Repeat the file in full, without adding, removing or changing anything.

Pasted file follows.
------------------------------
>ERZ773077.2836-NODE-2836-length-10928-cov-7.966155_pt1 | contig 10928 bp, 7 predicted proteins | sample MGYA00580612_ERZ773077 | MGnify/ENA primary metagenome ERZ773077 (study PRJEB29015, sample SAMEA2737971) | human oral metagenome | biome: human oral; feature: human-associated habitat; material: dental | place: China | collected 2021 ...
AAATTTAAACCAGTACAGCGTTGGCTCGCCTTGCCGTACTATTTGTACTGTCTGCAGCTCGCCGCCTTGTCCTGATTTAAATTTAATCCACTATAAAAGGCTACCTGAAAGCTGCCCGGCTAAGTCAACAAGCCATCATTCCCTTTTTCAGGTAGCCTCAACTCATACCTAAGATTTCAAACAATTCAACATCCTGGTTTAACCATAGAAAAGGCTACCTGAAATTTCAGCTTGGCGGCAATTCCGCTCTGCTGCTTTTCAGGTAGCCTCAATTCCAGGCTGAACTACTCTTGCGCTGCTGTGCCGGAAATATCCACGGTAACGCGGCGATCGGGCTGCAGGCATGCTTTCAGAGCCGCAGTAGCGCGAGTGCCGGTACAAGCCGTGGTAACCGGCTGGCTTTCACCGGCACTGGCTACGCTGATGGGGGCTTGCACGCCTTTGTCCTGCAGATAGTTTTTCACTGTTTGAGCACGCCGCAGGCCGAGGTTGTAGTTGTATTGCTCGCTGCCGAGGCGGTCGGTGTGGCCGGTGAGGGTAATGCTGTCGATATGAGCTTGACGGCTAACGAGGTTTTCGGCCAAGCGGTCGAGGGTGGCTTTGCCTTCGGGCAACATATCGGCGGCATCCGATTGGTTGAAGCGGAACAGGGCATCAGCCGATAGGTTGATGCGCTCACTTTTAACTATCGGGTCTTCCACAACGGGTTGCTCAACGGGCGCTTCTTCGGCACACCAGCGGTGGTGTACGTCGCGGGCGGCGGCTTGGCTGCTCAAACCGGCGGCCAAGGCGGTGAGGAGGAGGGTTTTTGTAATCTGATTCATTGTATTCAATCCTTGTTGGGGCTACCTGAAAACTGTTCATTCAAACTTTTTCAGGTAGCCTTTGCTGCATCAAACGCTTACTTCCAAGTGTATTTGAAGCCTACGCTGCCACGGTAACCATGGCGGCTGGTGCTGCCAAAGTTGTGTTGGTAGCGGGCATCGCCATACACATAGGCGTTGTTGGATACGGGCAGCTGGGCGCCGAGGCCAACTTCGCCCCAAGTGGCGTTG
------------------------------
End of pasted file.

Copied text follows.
>ERZ773077.2836-NODE-2836-length-10928-cov-7.966155_pt1 | contig 10928 bp, 7 predicted proteins | sample MGYA00580612_ERZ773077 | MGnify/ENA primary metagenome ERZ773077 (study PRJEB29015, sample SAMEA2737971) | human oral metagenome | biome: human oral; feature: human-associated habitat; material: dental | place: China | collected 2021 ...
AAATTTAAACCAGTACAGCGTTGGCTCGCCTTGCCGTACTATTTGTACTGTCTGCAGCTCGCCGCCTTGTCCTGATTTAAATTTAATCCACTATAAAAGGCTACCTGAAAGCTGCCCGGCTAAGTCAACAAGCCATCATTCCCTTTTTCAGGTAGCCTCAACTCATACCTAAGATTTCAAACAATTCAACATCCTGGTTTAACCATAGAAAAGGCTACCTGAAATTTCAGCTTGGCGGCAATTCCGCTCTGCTGCTTTTCAGGTAGCCTCAATTCCAGGCTGAACTACTCTTGCGCTGCTGTGCCGGAAATATCCACGGTAACGCGGCGATCGGGCTGCAGGCATGCTTTCAGAGCCGCAGTAGCGCGAGTGCCGGTACAAGCCGTGGTAACCGGCTGGCTTTCACCGGCACTGGCTACGCTGATGGGGGCTTGCACGCCTTTGTCCTGCAGATAGTTTTTCACTGTTTGAGCACGCCGCAGGCCGAGGTTGTAGTTGTATTGCTCGCTGCCGAGGCGGTCGGTGTGGCCGGTGAGGGTAATGCTGTCGATATGAGCTTGACGGCTAACGAGGTTTTCGGCCAAGCGGTCGAGGGTGGCTTTGCCTTCGGGCAACATATCGGCGGCATCCGATTGGTTGAAGCGGAACAGGGCATCAGCCGATAGGTTGATGCGCTCACTTTTAACTATCGGGTCTTCCACAACGGGTTGCTCAACGGGCGCTTCTTCGGCACACCAGCGGTGGTGTACGTCGCGGGCGGCGGCTTGGCTGCTCAAACCGGCGGCCAAGGCGGTGAGGAGGAGGGTTTTTGTAATCTGATTCATTGTATTCAATCCTTGTTGGGGCTACCTGAAAACTGTTCATTCAAACTTTTTCAGGTAGCCTTTGCTGCATCAAACGCTTACTTCCAAGTGTATTTGAAGCCTACGCTGCCACGGTAACCATGGCGGCTGGTGCTGCCAAAGTTGTGTTGGTAGCGGGCATCGCCATACACATAGGCGTTGTTGGATACGGGCAGCTGGGCGCCGAGGCCAACTTCGCCCCAAGTGGCGTTG